Hamas: Mohammed Deif wasn't killed or injured in IDF attack
Israeli source tells Fox IAF did kill the shadowy commander of Izz ad-Din al-Qassam Brigades, who survived at least five Israeli assassination attempts, was apparently killed in attack on Gaza City on Tuesday together with his wife and infant son.
Israeli intelligence sources reportedly told Fox News on Wednesday that Hamas' military chief Mohammed Deif is believed to have been killed in an IAF attack in Gaza on Tuesday night, despite Hamas denials.
But Hamas' military spokesperson said Wednesday that their leader Mohammed Deif wasn't killed or injured in an IDF attack on his home Tuesday night
"The Zionist enemy failed to assassinate general commander Abu Khaled," said the spokesman, using Deif's nom de guerre.
Hamas said the air strike on the home of the al-Dalou family in the Sheikh Radwan neighborhood of Gaza City killed Deif's wife and infant son, but not him.
The three-story home was reportedly hit by five missiles, Palestinian news agency Ma'an reported. The report said a third, unknown person was also killed.
Hamas also further threatened Israel, saying "We are warning international airlines and press them to stop flying into Ben Gurion airport from 6 am (0300 GMT) Thursday," said Al-Qassam Brigades spokesman Abu Obeida in a televised speech.
Dressed in military fatigues with his face wrapped in a red and white chequered headscarf, he said Hamas was abandoning efforts to negotiate a durable ceasefire with Israel at Egyptian-brokered talks.
"We are calling on the Palestinian delegation to withdraw immediately from Cairo and not to return," said Abu Obeida in a speech broadcast on Hamas's Al-Aqsa TV channel.
"There will be no return to talks after today and any move in this direction will never achieve any result," he added, "The enemy lost a golden chance to reach a ceasefire with limited demands, for which it will pay after today."
A member of the Palestinian delegation in Cairo said the heavy barrage of rockets fired on Tuesday night was a response to the "massacre" at the al-Dalou home, the home Deif's wife and son were in.
Al-Qassam Brigades said in a statement that "Israel, in this treacherous action, opened the gates of hell upon itself and it will pay a heavy price. We challenge Israel to reveal the real reason behind the cowardly act they committed when they bombed the home of the Dalou family."
Deif has been repeatedly targeted by Israel, attacks in which he is believed to have been seriously wounded. Until Tuesday, the most recent - and fifth - attack came in 2002, shortly after he was named Hamas' military leader.
That attack left him severely wounded, and some rumors suggested he had been left paraplegic, although these were never confirmed, largely due to the secrecy surrounding the details of his life.
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Deif delegated the leadership of the brigades to his deputy, Ahmed Jabari, thus earning the nickname the "cat with nine lives" among his enemies, and cementing his reputation inside Gaza.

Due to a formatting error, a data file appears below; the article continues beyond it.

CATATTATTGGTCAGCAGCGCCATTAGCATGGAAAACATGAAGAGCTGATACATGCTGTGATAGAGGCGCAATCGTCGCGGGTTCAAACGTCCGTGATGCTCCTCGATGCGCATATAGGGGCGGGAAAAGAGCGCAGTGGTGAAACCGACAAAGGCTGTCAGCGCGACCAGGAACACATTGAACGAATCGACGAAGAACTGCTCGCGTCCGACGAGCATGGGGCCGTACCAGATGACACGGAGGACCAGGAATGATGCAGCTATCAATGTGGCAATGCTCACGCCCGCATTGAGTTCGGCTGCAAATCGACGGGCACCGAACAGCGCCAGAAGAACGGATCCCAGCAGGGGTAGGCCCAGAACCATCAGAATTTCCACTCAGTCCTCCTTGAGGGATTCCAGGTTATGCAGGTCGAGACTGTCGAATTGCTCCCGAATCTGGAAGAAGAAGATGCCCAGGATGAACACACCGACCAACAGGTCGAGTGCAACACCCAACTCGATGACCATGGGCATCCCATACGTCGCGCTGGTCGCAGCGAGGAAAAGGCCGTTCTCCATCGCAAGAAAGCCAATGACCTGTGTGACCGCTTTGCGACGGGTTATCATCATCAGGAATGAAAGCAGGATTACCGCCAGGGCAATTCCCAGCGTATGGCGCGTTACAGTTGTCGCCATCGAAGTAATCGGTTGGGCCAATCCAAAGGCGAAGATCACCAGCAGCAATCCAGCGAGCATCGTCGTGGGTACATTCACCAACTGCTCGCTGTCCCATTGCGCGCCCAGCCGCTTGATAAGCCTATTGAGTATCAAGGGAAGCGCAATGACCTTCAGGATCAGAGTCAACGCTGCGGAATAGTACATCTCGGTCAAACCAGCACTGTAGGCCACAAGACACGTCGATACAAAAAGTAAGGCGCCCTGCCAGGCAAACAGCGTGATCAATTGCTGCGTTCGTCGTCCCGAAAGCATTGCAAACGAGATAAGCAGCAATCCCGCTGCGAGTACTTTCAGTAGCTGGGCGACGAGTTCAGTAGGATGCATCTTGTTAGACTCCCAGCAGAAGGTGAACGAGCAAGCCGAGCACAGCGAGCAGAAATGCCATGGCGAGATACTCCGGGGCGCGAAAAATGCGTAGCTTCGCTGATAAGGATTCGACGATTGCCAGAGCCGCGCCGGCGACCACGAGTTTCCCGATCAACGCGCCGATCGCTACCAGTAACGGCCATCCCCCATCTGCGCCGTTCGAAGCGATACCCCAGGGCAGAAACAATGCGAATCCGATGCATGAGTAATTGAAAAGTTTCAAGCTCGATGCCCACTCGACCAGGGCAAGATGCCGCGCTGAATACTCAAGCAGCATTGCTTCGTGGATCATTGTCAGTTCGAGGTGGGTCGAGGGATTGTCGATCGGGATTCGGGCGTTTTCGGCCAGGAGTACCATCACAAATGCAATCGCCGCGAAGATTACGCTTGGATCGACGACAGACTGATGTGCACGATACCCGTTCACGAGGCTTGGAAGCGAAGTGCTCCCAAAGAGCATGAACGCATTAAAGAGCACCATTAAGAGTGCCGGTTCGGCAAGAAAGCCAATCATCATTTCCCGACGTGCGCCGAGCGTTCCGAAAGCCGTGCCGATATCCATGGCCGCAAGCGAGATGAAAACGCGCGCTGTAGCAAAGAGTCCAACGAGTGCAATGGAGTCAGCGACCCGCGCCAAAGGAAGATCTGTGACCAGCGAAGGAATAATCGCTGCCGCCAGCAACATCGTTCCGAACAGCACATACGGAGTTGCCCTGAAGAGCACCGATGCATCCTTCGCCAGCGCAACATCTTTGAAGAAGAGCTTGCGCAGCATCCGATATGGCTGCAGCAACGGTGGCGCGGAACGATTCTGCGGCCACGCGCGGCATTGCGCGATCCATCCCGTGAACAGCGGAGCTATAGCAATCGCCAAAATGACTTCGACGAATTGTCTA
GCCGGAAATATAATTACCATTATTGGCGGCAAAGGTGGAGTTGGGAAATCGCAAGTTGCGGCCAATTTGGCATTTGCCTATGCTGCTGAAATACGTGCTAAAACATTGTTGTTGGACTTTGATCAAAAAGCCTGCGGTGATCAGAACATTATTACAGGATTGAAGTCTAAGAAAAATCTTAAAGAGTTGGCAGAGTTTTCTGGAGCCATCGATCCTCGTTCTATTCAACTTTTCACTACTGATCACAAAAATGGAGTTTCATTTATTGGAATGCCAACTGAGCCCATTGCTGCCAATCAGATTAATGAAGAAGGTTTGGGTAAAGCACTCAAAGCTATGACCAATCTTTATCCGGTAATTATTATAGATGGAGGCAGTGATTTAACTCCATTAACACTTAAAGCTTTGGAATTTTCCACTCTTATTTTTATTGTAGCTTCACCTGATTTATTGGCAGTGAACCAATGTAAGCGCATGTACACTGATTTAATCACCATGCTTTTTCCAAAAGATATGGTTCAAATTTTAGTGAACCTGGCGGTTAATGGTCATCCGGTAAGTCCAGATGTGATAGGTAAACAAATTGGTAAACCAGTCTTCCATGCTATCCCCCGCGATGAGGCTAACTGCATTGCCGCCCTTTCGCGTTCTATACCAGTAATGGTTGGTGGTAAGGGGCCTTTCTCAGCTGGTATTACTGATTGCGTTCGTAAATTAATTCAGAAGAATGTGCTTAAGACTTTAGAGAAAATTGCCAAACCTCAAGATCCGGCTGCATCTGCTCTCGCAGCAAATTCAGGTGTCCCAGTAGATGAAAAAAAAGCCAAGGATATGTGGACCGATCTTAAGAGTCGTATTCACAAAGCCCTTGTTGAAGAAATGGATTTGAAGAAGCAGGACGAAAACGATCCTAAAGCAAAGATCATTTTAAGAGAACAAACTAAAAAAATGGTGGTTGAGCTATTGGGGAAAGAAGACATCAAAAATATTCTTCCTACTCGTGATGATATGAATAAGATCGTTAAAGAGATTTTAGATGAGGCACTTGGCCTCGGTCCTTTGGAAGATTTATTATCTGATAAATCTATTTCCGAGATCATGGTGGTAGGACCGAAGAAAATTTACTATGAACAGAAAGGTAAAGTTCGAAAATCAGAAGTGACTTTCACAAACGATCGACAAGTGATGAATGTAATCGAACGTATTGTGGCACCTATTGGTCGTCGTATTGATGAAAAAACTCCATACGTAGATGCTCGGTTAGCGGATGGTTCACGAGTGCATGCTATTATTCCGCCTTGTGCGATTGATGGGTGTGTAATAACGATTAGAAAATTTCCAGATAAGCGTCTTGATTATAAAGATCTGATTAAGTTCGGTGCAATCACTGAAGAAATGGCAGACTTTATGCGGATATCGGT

Born in the Khan Younis refugee camp in southern Gaza in 1965, Deif has been involved in Hamas operations for more than 20 years, plotting suicide bombings inside Israel, kidnapping soldiers, firing rockets and helping plan the tunnels used to launch attacks.
He was appointed the military wing, the Izz ad-Din al-Qassam Brigades, in 2002 after the death of his predecessor, Salah Shehade, in an IAF strike on Gaza.
But Deif had had a long yet shadowy career as a militant even before then. His involvement with the Islamist movement in Gaza began in the 1980s when, as a biology student close to the Muslim Brotherhood, he headed the Islamists' union at Gaza Islamic University.
With the eruption of the second Palestinian Intifada in 2000, he escaped, or was freed, from a prison run by Yasser Arafat's Palestinian Authority. His departure from prison angered Israel, which by then had had him in its crosshairs for more than a decade.
Master of disguise
Only a few, poor-quality photographs of Deif are known to exist, the most recent taken some 20 years ago. His hiding place were unknown, and he was said to have been a master of disguise able to blend seemlessly into the population.
he also used no techonology that might allow Israel to track him, a Hamas official told AFP on condition of anonymity.
Deif may have learned caution from the death of his mentor, Yahya Ayash, who was killed in 1996 by a mobile telephone booby-trapped with explosives by Israel.
Deif's real name is Mohammed Diab al-Masri, and he owes his 'nom de guerre', which is Arabic for guest, to his habit of constantly changing his location, the Hamas official said. He described Deif as a man who is "polite, discreet, softly spoken" and fascinated by "military strategy".
The elusive leader's public statements are extremely rare. In 2012, he warned Israel against launching Operation Pillar of Defense, which was aimed at halting rockets fired by militants in the Gaza Strip.
After the death of his mentor Ayash, who passed on his explosive-making expertise, he took on the role of "engineer for the Izz ad-Din al-Qassam Brigades", the IDF says in its blog.
Israel sees him as the mastermind of the campaign of suicide bombings that targeted buses and public places in Tel Aviv and Jerusalem until 2006, and considers him "personally responsible for the deaths of dozens of civilians."
He also played a key role in the strategic development of Hamas, Israel says.
It claims that Deif was among the militants "who designed the Qassam rockets" – the Islamist movement's signature weapon with has a range of eight kilometers, until Iran supplied them with more advanced missiles.